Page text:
The Fairness Motive: Coase's Mistake

Ewan McGaughey

London School of Economics

September 4, 2013

Ronald Coase's distinguished contribution to law and economics rested on a simplification of how market exchanges work. In particular, Coase and the Chicago tradition he was a part of, rejected inequality of bargaining power as a relevant factor in market exchanges. This meant that Coase offered an unduly limited account of what led to economic efficiency. Behavioral research has confirmed an older, and more persistent view in economic theory that fairness matters to how productively people work. Because we all have a "fairness motive" (and not just a "profit motive") unequal bargaining power hampers the productive efficiency of market exchanges. It follows that Coase's theory of social cost -- that if we may contract around legal rights, absent transaction costs, the outcomes will be efficient -- was mistaken. Unjust exchanges affect the motivation of work, and so initial delineations of rights have profound consequences for productive efficiency. This is demonstrated using Coase's examples from English case law.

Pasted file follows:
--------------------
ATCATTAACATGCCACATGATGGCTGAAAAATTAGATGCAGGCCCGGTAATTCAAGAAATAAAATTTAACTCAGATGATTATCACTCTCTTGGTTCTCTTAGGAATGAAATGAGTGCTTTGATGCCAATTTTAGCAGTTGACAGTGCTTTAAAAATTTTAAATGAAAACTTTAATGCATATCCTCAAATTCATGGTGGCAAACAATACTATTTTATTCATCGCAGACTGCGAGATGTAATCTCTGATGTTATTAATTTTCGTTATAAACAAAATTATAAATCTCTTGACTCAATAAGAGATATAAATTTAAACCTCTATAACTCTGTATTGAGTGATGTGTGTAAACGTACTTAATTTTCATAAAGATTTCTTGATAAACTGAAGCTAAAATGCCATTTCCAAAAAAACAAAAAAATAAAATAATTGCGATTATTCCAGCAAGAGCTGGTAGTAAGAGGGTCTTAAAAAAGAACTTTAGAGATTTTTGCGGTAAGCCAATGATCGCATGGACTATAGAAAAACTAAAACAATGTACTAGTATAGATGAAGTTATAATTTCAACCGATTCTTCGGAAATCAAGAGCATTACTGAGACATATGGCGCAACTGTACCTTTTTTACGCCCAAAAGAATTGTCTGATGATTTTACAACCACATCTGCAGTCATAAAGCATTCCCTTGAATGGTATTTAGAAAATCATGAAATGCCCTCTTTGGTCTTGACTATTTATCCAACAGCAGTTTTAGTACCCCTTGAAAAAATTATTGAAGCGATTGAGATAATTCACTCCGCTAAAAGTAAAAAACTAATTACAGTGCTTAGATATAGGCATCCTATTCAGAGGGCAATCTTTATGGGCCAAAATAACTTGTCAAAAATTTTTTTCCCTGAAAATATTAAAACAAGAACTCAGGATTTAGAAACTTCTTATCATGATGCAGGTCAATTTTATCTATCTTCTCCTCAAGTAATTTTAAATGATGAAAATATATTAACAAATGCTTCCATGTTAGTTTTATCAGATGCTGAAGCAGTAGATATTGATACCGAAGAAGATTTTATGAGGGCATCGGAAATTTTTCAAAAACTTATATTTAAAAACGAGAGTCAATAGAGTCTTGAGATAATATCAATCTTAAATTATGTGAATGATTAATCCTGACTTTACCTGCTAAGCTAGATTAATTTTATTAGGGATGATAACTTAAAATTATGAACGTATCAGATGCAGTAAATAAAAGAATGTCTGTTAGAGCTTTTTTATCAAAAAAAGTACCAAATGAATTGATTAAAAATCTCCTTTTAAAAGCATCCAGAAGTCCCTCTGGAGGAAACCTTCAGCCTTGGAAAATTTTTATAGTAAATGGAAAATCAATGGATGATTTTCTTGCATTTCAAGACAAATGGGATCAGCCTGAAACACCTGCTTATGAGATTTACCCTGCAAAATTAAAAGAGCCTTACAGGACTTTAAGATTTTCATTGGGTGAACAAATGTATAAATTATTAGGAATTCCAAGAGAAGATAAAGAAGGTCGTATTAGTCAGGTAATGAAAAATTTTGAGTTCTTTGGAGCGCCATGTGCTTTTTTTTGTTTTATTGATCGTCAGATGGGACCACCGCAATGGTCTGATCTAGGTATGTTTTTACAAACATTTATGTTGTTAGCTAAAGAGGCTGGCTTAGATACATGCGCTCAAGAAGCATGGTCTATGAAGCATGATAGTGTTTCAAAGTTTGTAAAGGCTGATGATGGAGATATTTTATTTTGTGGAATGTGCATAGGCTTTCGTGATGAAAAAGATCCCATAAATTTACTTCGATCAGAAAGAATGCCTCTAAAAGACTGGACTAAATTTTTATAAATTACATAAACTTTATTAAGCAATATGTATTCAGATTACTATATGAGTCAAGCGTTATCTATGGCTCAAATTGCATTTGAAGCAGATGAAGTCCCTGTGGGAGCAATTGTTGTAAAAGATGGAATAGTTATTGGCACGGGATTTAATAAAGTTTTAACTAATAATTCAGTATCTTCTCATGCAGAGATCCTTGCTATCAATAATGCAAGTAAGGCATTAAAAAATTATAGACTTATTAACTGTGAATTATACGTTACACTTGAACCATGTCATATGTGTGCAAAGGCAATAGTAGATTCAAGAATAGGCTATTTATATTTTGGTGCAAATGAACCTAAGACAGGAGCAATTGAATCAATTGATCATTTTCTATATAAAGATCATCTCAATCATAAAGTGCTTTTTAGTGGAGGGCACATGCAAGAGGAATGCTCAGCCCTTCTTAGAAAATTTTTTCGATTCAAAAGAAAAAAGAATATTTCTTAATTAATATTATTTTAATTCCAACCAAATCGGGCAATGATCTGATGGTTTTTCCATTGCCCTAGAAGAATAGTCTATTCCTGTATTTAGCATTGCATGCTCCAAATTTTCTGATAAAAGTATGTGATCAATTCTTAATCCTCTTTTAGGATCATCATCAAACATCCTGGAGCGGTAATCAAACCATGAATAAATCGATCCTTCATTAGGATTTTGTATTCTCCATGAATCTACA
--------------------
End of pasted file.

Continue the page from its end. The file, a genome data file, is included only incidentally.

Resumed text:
Number of Pages in PDF File: 8

Keywords: Coase, social cost, tort, contract, efficiency, legal rights, bargaining power

JEL Classification: B10, D10, K11, K12, K13

working papers series

Download This Paper

Date posted: September 4, 2013  

Suggested Citation

McGaughey, Ewan, The Fairness Motive: Coase's Mistake (September 4, 2013). Available at SSRN: http://ssrn.com/abstract=2320549 or http://dx.doi.org/10.2139/ssrn.2320549

Contact Information

Ewan McGaughey (Contact Author)
London School of Economics ( email )
Houghton Street
London, WC2A 2AE
United Kingdom
Feedback to SSRN

Paper statistics
Abstract Views: 357
Downloads: 78
Download Rank: 177,767

© 2014 Social Science Electronic Publishing, Inc. All Rights Reserved.  FAQ   Terms of Use   Privacy Policy   Copyright   Contact Us
This page was processed by apollo8 in 0.359 seconds